The election of President Donald Trump appears to have been a boon for payday lenders - a group suddenly finding favor with the Consumer Financial Protection Bureau under the leadership of interim head Mick Mulvaney.
Mulvaney also dropped a CFPB lawsuit that was going after online lenders charging up to 900 percent interest.
But the nature of payday loans garners mixed responses, with those who need them thankful they are available, others who see the lenders as preying on vulnerable individuals, and yet others in between who simply want to see the industry reined in but not ended.
Christopher Peterson, a law professor at the University of Utah, says the problem is not the nature of the service but how it is implemented, as well as how quickly it can turn into a borrowing habit.
Interest charged on payday loans can be astronomical -- 200-300 percent in some states. Under Mulvaney, the CFPB dropped a lawsuit filed by the bureau's previous leadership against online lenders charging interest at 900 percent.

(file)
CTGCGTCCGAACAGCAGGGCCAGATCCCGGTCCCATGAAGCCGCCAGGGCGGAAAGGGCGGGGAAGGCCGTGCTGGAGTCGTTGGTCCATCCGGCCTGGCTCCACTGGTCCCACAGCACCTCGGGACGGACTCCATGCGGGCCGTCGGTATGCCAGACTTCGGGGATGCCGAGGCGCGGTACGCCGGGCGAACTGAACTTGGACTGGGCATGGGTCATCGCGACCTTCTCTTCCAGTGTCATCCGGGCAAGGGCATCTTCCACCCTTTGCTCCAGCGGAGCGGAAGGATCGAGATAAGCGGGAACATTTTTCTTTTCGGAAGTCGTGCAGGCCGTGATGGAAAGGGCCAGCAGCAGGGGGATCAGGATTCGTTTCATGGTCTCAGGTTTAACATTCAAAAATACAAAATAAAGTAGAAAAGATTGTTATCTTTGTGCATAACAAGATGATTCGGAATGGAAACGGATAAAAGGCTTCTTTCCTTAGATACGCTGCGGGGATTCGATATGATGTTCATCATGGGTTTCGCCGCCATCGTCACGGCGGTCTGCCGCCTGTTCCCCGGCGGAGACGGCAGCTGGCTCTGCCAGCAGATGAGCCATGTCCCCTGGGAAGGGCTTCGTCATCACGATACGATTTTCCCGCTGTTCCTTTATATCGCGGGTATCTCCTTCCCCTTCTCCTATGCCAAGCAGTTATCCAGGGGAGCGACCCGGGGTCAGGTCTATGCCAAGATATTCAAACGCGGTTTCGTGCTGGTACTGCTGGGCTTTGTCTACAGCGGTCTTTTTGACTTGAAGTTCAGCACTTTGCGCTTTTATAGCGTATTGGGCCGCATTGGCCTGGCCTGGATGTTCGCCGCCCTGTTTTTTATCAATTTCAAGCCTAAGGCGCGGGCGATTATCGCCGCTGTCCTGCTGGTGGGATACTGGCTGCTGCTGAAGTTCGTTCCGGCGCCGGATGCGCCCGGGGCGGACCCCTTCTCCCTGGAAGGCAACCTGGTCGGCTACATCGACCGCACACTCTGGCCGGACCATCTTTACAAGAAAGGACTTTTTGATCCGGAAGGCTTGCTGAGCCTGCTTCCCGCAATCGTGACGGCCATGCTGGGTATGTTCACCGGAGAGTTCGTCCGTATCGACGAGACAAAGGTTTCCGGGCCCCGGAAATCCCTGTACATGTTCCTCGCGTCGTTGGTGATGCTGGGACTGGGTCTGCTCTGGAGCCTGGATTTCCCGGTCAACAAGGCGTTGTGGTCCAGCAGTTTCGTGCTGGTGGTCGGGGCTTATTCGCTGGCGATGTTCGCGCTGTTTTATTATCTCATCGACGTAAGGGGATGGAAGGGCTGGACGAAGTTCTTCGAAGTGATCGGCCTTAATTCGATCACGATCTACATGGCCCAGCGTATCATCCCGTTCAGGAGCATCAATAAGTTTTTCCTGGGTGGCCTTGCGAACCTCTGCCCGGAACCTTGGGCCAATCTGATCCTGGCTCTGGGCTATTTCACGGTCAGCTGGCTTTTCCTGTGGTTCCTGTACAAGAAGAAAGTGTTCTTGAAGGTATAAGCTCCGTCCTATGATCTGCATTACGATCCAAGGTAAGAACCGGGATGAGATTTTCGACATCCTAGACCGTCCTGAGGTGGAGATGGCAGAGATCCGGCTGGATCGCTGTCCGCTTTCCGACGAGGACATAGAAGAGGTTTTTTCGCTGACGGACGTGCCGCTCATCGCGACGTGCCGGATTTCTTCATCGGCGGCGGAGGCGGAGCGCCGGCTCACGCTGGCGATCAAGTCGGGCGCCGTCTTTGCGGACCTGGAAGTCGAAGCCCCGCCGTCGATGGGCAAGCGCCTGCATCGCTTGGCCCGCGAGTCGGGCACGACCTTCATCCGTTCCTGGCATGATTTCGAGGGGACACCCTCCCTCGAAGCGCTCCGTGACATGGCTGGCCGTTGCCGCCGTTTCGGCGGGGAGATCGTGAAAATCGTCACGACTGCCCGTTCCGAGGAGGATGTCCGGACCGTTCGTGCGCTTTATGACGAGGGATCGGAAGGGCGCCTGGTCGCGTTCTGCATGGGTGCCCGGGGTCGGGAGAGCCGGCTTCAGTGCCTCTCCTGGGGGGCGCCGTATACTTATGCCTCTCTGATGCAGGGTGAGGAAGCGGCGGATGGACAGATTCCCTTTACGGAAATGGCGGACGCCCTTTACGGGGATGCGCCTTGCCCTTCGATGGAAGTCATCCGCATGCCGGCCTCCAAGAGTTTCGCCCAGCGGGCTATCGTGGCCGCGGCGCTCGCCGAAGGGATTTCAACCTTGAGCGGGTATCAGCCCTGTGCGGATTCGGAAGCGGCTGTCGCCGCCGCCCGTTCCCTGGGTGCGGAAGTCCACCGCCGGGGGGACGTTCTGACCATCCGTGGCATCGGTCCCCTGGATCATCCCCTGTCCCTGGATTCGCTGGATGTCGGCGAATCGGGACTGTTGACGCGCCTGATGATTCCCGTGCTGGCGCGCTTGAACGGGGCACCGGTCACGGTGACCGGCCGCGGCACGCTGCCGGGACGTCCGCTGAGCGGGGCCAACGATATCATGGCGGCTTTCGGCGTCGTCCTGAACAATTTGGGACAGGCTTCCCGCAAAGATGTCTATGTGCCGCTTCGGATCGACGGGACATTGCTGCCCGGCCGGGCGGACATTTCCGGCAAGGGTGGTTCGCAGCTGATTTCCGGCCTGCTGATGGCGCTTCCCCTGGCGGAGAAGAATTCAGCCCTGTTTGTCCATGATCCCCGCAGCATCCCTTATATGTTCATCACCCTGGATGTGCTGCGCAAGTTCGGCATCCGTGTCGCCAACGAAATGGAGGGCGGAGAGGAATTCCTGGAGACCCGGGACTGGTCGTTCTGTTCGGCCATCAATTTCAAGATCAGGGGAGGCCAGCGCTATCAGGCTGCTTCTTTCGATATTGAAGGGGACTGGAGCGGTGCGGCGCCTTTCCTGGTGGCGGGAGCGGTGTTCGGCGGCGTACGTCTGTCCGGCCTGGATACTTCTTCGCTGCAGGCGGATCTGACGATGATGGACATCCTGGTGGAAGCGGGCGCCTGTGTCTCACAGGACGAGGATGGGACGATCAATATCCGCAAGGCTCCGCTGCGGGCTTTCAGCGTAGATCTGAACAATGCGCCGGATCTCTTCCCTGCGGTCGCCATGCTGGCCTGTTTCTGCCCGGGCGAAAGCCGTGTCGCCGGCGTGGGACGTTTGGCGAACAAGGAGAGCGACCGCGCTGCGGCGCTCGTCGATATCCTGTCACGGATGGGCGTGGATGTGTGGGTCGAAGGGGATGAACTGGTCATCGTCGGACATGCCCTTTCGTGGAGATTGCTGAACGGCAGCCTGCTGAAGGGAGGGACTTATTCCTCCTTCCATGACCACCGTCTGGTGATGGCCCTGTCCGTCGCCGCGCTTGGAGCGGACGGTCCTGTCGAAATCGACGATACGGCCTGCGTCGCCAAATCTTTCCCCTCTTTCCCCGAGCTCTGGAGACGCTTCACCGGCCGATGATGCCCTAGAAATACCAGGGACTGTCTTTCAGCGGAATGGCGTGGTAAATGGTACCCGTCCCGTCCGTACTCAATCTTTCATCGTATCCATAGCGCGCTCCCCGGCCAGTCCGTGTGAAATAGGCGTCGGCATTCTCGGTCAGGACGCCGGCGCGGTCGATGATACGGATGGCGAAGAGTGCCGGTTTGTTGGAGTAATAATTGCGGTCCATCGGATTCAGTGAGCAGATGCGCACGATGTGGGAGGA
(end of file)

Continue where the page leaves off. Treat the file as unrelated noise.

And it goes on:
"These loans have been found by Congress to be so dangerous that they have been prohibited for the military, and it was George W. Bush that signed that into law," he says of the Republican former president.
Peterson was also an adviser to the Consumer Financial Protection Bureau when it crafted its payday loan rule for the rest of the country.
Should Mulvaney determine that new rule is too burdensome for lenders, the CFPB could end up in court again - this time on the other end of a lawsuit.
Mike Calhoun, president of the Center for Responsible Lending, said "it is outrageous" that Trump would place Mulvaney at the head of CFPB.
Calhoun says if Mulvaney moves to scrap the payday loan rule, his nonprofit and others would file lawsuits to try to preserve the rule.
"Mulvaney took over $60,000 in campaign cash from the payday lenders when he was in Congress. He is deep in the pocket of the payday lenders and he's doing everything he can to help them."